3D printed vortex tube for spot cooling Answered
These tubes are available as industrial supplies by the dozen but quite costly.
Tried a few designs available on the net but either they are next to impossible to print using FDM or fail to provide any significant temperature difference.
Just to be clear: If amient air temp is 25°C then I would like to get below zero on the cold end.
And well, I would like to be able to salvage a small fridge compressor with considerably less air flow than a shop compressor.
Now to the problem(s) I face:
1: The temp on the cold end is affected by both the length of the tube and by how much air can escape on the hot side.
Makes finding a suitable diameter and length quite tricky if you don't have fancy simulation software at your disposal :(
2: The standard cylindrical design for the "engine" is not really that efficient :(
To make them work a lot of pressure is required, usually they won't do anything below 85PSI and most require about as much air volume as a little air grinder.
3: 3D printed parts with complex insides are a true pain to clean, seal and make sturdy enough to last more than a few minutes under these conditions.
I am currently experimenting with PETG as it is a bit more temp resistant and stronger.
My understanding of these vortex tubes is that the outer vortex, created by the engine, travels up the tube.
At the outlet valve the vortext is split so that the fastest and hottest air escapes while the colder air is directed dow, through the outer vortex and at a significantly lower speed for the rotation.
Scientists can't really agree on the directions and spin of the inner and outer vortex :(
My theory is that the hot air is created by a pressure increase towards the end of the tube.
As this also expands the air, the inner vortex will be choked off so to say.
Only option for it is to go through and by doing so loosing a lot of pressure on the exit - the stream cools down.
The circulation around the vortex spin however means that speeds of well over the speed of sound are reached.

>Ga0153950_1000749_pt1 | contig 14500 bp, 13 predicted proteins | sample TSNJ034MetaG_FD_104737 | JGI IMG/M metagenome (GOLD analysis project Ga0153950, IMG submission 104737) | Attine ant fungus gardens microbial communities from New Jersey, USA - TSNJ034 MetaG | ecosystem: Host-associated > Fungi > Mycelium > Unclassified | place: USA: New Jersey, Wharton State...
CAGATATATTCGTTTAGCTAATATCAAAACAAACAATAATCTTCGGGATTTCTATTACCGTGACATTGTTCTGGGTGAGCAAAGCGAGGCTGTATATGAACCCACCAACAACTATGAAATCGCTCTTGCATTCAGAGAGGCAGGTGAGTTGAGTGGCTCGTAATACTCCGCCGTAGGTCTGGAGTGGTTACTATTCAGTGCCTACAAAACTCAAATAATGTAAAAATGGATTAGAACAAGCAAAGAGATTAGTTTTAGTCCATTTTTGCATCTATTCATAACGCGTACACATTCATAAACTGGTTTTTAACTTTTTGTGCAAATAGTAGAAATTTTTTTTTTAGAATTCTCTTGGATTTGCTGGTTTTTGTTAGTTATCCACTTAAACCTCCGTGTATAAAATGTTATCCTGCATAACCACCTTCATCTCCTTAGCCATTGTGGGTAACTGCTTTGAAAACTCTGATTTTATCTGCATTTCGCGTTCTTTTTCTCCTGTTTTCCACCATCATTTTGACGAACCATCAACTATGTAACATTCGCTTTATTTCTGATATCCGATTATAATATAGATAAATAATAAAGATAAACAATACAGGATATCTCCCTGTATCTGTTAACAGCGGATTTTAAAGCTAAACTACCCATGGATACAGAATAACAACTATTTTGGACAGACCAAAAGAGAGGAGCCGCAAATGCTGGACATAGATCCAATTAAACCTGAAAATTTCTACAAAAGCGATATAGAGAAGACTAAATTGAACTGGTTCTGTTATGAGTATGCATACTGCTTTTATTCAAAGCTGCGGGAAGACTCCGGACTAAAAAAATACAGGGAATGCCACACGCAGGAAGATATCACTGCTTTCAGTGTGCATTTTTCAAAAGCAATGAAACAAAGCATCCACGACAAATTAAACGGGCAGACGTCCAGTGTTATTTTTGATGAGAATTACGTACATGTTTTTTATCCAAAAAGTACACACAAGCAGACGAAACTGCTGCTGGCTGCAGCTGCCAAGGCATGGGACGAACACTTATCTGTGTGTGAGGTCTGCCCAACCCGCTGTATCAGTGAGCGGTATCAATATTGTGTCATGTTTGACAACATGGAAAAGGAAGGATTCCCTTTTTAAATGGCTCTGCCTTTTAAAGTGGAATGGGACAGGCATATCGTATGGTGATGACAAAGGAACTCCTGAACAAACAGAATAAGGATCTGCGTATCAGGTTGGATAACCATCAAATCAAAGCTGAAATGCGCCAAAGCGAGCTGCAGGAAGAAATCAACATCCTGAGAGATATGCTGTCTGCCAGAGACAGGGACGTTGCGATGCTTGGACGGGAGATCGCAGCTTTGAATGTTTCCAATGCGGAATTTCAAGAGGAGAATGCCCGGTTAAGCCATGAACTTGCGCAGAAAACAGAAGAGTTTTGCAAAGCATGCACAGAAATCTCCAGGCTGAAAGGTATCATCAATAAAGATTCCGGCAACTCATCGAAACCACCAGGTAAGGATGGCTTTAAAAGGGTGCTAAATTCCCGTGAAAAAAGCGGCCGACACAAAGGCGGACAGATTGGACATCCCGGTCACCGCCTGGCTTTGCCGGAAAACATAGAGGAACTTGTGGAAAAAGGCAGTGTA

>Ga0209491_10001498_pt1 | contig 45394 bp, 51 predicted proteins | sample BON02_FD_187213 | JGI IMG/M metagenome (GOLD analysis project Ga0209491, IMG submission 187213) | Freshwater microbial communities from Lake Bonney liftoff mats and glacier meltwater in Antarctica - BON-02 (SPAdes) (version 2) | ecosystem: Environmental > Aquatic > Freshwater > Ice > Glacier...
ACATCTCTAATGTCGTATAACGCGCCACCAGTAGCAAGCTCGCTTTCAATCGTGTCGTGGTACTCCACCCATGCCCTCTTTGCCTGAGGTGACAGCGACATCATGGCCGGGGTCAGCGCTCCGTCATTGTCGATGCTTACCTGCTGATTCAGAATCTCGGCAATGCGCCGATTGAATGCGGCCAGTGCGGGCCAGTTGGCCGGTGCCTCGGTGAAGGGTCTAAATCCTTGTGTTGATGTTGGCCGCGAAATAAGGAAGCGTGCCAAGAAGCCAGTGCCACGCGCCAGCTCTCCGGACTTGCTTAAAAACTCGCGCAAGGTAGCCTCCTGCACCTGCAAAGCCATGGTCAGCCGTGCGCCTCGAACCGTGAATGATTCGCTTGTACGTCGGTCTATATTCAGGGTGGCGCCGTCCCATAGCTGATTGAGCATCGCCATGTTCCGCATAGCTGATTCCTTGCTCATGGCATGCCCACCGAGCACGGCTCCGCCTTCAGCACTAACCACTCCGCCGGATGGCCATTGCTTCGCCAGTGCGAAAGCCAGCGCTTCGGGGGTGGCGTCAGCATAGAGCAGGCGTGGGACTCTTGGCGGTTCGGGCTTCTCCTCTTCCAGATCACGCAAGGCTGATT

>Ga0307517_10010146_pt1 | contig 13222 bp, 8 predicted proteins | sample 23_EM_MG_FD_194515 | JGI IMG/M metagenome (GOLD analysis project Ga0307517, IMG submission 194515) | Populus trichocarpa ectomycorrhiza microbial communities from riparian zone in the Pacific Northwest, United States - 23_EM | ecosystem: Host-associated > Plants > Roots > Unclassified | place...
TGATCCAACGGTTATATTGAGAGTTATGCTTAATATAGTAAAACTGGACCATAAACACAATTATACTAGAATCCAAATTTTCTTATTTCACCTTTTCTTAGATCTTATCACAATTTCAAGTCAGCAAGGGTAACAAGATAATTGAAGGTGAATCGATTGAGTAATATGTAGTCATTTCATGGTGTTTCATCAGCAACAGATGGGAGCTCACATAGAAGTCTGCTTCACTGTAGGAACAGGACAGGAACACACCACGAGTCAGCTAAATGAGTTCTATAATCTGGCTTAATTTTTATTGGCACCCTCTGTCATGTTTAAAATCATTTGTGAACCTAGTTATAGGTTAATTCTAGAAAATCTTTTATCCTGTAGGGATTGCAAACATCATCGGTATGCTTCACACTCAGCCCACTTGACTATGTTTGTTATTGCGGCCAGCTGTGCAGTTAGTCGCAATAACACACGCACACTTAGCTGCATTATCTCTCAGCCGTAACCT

I can only assume that at this speed there will also be some energy exchange happening based on the static electricity created where the two stream "rub" against each other.
So far only models with a finely sanded inner tube actually performed at all.
Will one day have to try using a thick plastic straw as a liner...
1. Do you think a complex, conical nozzle is required?
The commercial ones all use them.
However I tend to think that a slotted approach might be better.
Instead of adjusting the gap of the needle valve two half cylinders with slots can create a finely adjustable outlet.
Way easier to desing if all parts shall be printable....
2. If 1 is not a a real requirement:
How to best design the slots for the correct air flow??
In the direction of the rotation?
Or even against the rotation so the air will be forced out onlyby the pressure but not by direction?
3. Is there any easy workaround for Sketchup that would allow me to create sphere with the required channels along the inner wall to create a fast vortex?
I can do screw, nut and bolts, a sphere is no problem either.
But I can't seem to find a way to comine both techniques so they work on the inside of a sphere :(
Why a sphere you wonder? ;)
I like harmony for these things a an egg or a sphere is way more harmonic than a cylinder.
On top of that it would allow to create a vortex to my specs instead of chance.
Ideally the "threads" would get a smaller pitch with every turn.
This forces the airstream to not olny increase in speed (decreasing diameter) but also to be "compressed" before even entering the tube section.
The inner stream would pass through a tube inside this sphere, after passing through the tiny gap the upgoing airstream created.
My hope is that such a design would allow for the low flow rates of a fridge compressor while being quite small in size as well.
Anyone with good ideas or tips?